Role: Director general, International Planned Parenthood Federation
Resides: Tower Bridge, London
Gill Greer runs one of the world’s largest organisations, with more “service delivery points” than McDonald’s. Hers has 58,000 service centres, but no golden arches. At the suggestion that, as a Kiwi, her global impact is on a par with that of Sir Don McKinnon or Helen Clark, Greer frowns – “hmm, that’s pretty grand company”. But when I speak to her in London she’s preparing to address the United Nations; the following week she is named as one of 100 stand-out people who have delivered for women globally – alongside names like Queen Rania of Jordan, Laura Bush, Oprah Winfrey, Hillary Clinton and UN Secretary-General Ban Ki-moon. Not a bad pair of accomplishments.
For the past five years Greer has been director general of the International Planned Parenthood Federation. It’s not a name that trips off the tongue, even by its abbreviation – IPPF – but the federation is second only to the International Red Cross in its health work, in its case sexual health.
There’s the rub. The 153 member organisations of the IPPF are the world’s leading providers of sexual and reproductive health services.
“To me, there’s an absolute paradox that we use sex to sell everything, but we cannot talk about it in a calm way,” says Greer, in a quiet, authoritative voice, removing her black-rimmed glasses to give me the full force of her warmth and charm. How we all actually got here is something to celebrate. Why do we make it something so terrible? It’s the same with the irony of maternal mortality and morbidity: pregnancy should be something to celebrate, wherever it happens, but all too often it’s the cause of despair and disability and death. That’s so wrong.”
Greer has a teaching and academic background, which means she can hold killer statistics in her head: how the HIV epidemic affects women – “under the age of 25, 75% of those infected are girls”; on maternal death – “a woman dies every minute”; and on abortion – “in some countries 40% of maternal mortality, of deaths, are because of unsafe, illegal abortion”. But her main interest is in making policy that accepts the reality of people’s lives. “It’s so obvious. You may not like the reality, but if the reality is that young people are sexually active, do you want them to have good lives? Do you want them to be happy? Or do you want them to have HIV, chlamydia or cervical cancer? No? So let’s make sure we can stop that. And let’s make sure that at the same time we encourage them to be responsible. Life’s messy; it’s not going to change.”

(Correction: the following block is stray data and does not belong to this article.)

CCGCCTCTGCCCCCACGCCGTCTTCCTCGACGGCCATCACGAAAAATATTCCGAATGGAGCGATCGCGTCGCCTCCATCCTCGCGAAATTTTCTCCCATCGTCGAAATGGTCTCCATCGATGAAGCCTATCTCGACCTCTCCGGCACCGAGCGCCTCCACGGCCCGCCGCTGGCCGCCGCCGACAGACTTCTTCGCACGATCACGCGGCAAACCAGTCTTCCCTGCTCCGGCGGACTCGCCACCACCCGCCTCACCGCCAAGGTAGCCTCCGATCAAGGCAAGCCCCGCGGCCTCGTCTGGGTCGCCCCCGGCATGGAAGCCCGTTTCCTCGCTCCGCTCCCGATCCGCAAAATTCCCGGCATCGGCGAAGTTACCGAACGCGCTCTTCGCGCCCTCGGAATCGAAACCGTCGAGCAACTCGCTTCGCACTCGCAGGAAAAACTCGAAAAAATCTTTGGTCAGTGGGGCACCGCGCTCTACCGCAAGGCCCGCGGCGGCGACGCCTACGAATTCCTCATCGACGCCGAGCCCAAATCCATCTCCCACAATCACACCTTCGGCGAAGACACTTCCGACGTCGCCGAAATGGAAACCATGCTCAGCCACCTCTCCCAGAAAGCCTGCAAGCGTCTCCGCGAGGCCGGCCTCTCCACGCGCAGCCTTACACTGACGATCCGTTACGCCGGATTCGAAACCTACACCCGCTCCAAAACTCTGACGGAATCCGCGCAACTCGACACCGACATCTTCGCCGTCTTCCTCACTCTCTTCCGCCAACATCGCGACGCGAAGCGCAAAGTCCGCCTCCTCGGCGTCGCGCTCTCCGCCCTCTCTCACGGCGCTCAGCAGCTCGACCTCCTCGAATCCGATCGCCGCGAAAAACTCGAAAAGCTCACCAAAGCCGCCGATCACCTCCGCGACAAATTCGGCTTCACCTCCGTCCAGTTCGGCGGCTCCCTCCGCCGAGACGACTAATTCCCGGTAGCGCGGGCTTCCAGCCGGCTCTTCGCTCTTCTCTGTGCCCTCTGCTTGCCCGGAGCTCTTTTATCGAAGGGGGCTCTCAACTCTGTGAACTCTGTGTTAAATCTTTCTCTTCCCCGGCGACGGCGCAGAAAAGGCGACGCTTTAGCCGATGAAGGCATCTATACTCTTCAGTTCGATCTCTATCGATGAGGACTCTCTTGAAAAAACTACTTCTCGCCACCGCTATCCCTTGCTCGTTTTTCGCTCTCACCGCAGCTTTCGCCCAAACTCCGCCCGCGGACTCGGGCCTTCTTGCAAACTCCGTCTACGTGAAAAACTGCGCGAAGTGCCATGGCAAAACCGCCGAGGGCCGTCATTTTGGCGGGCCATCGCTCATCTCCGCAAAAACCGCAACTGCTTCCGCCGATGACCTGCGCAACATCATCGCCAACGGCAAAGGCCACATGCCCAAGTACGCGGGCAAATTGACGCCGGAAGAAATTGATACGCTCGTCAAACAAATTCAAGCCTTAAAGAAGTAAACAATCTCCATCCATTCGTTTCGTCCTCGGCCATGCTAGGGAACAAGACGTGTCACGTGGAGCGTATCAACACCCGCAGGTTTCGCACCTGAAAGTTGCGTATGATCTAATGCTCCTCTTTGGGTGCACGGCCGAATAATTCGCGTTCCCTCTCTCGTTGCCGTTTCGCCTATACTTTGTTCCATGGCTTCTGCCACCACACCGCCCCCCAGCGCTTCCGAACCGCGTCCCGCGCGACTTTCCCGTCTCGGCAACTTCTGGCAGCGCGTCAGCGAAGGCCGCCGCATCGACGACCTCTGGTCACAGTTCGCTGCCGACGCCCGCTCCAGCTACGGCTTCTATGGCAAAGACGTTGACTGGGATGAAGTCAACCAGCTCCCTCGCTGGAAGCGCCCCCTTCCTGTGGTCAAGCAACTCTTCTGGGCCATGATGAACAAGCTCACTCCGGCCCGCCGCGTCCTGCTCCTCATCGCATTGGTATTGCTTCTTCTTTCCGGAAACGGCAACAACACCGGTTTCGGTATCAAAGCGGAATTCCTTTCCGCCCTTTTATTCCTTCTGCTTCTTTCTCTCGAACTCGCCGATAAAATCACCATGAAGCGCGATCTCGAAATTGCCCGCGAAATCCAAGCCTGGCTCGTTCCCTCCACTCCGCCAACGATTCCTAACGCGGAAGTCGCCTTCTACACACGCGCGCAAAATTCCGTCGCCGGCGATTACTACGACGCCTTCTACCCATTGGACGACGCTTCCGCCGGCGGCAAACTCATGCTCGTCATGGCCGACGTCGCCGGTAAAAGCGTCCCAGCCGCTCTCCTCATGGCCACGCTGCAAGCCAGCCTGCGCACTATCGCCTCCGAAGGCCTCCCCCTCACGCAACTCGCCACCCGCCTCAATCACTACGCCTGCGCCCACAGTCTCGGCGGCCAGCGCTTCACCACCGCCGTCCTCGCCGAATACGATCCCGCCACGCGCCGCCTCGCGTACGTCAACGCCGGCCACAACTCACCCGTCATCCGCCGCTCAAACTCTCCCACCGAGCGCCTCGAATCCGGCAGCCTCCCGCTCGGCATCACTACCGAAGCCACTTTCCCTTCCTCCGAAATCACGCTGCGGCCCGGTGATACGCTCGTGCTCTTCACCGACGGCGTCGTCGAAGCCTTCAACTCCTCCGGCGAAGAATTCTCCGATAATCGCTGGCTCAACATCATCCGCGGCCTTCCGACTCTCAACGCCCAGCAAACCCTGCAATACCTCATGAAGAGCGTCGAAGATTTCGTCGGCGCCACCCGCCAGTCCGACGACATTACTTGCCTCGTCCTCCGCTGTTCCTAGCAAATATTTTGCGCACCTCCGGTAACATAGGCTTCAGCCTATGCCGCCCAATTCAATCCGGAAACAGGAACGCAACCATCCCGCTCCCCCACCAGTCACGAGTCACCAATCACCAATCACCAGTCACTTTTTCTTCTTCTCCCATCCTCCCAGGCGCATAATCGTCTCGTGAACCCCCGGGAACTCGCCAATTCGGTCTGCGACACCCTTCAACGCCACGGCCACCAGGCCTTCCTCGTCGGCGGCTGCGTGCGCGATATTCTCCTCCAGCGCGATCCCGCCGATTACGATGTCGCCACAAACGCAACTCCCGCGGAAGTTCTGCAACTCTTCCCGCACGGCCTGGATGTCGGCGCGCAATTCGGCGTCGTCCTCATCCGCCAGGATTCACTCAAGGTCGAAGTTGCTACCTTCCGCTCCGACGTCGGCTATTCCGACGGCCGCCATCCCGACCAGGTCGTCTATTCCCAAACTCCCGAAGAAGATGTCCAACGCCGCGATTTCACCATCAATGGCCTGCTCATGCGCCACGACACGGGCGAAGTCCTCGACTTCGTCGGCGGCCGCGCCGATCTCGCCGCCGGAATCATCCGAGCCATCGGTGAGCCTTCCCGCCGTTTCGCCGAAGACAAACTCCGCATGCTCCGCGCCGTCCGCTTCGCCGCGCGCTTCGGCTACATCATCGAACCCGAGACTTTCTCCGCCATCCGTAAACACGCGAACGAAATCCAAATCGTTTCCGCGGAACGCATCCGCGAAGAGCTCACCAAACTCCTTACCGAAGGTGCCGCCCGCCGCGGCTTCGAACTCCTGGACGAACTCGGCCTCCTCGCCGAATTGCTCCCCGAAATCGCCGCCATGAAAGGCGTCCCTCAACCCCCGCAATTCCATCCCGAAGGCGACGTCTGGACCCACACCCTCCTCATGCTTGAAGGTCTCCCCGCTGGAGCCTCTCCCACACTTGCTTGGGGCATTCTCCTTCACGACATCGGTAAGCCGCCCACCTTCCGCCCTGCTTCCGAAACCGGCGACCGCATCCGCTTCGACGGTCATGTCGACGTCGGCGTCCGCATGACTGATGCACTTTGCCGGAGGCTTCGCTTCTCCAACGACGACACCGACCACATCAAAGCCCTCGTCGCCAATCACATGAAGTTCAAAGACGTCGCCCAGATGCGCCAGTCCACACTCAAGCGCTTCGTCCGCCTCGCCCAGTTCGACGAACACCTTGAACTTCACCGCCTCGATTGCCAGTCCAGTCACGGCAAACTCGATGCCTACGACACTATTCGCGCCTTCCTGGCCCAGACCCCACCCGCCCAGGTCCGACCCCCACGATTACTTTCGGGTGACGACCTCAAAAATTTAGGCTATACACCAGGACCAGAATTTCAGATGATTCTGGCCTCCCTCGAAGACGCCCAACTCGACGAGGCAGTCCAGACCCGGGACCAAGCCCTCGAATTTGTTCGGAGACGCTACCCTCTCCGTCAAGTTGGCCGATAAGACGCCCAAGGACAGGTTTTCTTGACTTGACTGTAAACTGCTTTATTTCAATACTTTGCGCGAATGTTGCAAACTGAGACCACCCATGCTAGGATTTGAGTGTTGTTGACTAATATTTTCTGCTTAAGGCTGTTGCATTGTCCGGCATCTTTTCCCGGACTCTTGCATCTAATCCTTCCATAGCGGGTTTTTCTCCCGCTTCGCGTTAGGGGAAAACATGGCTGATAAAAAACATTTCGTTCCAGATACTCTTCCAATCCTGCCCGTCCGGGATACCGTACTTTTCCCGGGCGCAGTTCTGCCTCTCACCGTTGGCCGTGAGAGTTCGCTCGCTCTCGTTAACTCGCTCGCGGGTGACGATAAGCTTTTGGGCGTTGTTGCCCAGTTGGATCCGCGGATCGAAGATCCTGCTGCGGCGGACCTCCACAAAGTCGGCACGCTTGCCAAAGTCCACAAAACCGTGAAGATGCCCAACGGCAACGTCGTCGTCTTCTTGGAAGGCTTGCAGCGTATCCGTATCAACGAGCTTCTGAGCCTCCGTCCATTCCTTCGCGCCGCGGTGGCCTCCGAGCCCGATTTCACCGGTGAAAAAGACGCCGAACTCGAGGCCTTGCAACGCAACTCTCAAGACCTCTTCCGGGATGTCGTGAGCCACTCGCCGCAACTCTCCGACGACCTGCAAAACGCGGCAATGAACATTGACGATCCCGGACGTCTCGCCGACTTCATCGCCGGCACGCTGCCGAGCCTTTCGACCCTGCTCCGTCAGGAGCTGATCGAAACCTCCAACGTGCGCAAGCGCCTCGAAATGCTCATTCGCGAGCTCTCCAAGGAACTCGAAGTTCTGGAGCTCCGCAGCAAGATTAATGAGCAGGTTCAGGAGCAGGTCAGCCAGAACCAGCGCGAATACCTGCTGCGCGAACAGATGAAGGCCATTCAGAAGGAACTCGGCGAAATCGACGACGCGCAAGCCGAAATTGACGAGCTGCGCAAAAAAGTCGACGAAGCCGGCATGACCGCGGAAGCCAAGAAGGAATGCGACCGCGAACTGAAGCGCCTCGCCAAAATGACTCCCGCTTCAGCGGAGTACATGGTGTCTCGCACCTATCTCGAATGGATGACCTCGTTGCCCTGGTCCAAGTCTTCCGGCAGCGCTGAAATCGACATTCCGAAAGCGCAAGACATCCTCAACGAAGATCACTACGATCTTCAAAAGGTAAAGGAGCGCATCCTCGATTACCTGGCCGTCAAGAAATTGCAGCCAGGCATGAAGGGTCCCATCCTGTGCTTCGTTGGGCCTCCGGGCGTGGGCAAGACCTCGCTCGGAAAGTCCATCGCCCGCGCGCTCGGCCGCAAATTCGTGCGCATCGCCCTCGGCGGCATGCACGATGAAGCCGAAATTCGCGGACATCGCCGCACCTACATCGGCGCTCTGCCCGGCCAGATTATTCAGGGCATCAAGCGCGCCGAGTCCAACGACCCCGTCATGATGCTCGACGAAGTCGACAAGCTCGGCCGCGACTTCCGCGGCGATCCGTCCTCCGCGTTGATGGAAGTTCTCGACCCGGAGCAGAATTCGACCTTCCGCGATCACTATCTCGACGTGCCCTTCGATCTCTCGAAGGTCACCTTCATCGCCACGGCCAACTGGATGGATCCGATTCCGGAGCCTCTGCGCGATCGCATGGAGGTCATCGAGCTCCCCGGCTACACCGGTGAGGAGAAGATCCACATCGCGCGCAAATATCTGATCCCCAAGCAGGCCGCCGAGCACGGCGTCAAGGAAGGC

The messiness and unpredictability of life is something she knows well. The young Gillian Greer was the granddaughter of missionaries on both sides, and spent her early childhood in Malaysia, flying home to boarding school in New Zealand. For 20 years she taught secondary school English literature, while developing her own interest in New Zealand writers, specifically Robin Hyde and Katherine Mansfield, and doing a PhD.
In 1988, Greer began a decade-long stint on the staff at Victoria University, first as liaison officer, then director of student services, before becoming assistant vice-chancellor in charge of equity. Then a career change: she became New Zealand executive director of Family Planning, moving to London in 2006 for the international role.
“The whole thing has been about how do you help people reach their full potential? I always joke I won’t talk about Mansfield or Hyde today unless I can talk about how their lives would have been different if family planning had existed. “This job is entirely about people’s potential. I mean, why is it that young women everywhere don’t have the same choices? Some have no choice, no voice. Our job is to try to make sure they do have. My job, in particular, is to raise the money so that people on the ground can do the work, and to persuade governments that it makes no sense to ignore half your population’s health and well-being when they have a human right to it, and they can contribute.”
Her focus has consistently been those with fewer opportunities. “When I started teaching, I think there was one woman law student at Auckland. Then, by the time I went to Vic, it was first-generation students, students with disabilities, Maori, and the whole issue of gay and lesbian rights and diversity in the student population.” Diversity is an issue of which Greer has abundant personal experience. She is a doting grandmother who’s completely at ease discussing the right way to put on a condom; she’s also a former corporate wife who spent years being a dutiful mother in Khandallah; she is now happily in a civil union with New Zealand playwright Lorae Parry.
“People just don’t fit into the boxes we want to put them into, and I’m one of those people. Not easy initially for my family, a bit challenging probably to a lot of my friends, to me again it seems entirely straightforward. I was married for 14 years. I have two wonderful children, four wonderful grandchildren. If you had ever said to me when I was a 21-year-old marrying my husband that one day I’d be in a relationship with a woman, I probably wouldn’t have believed it.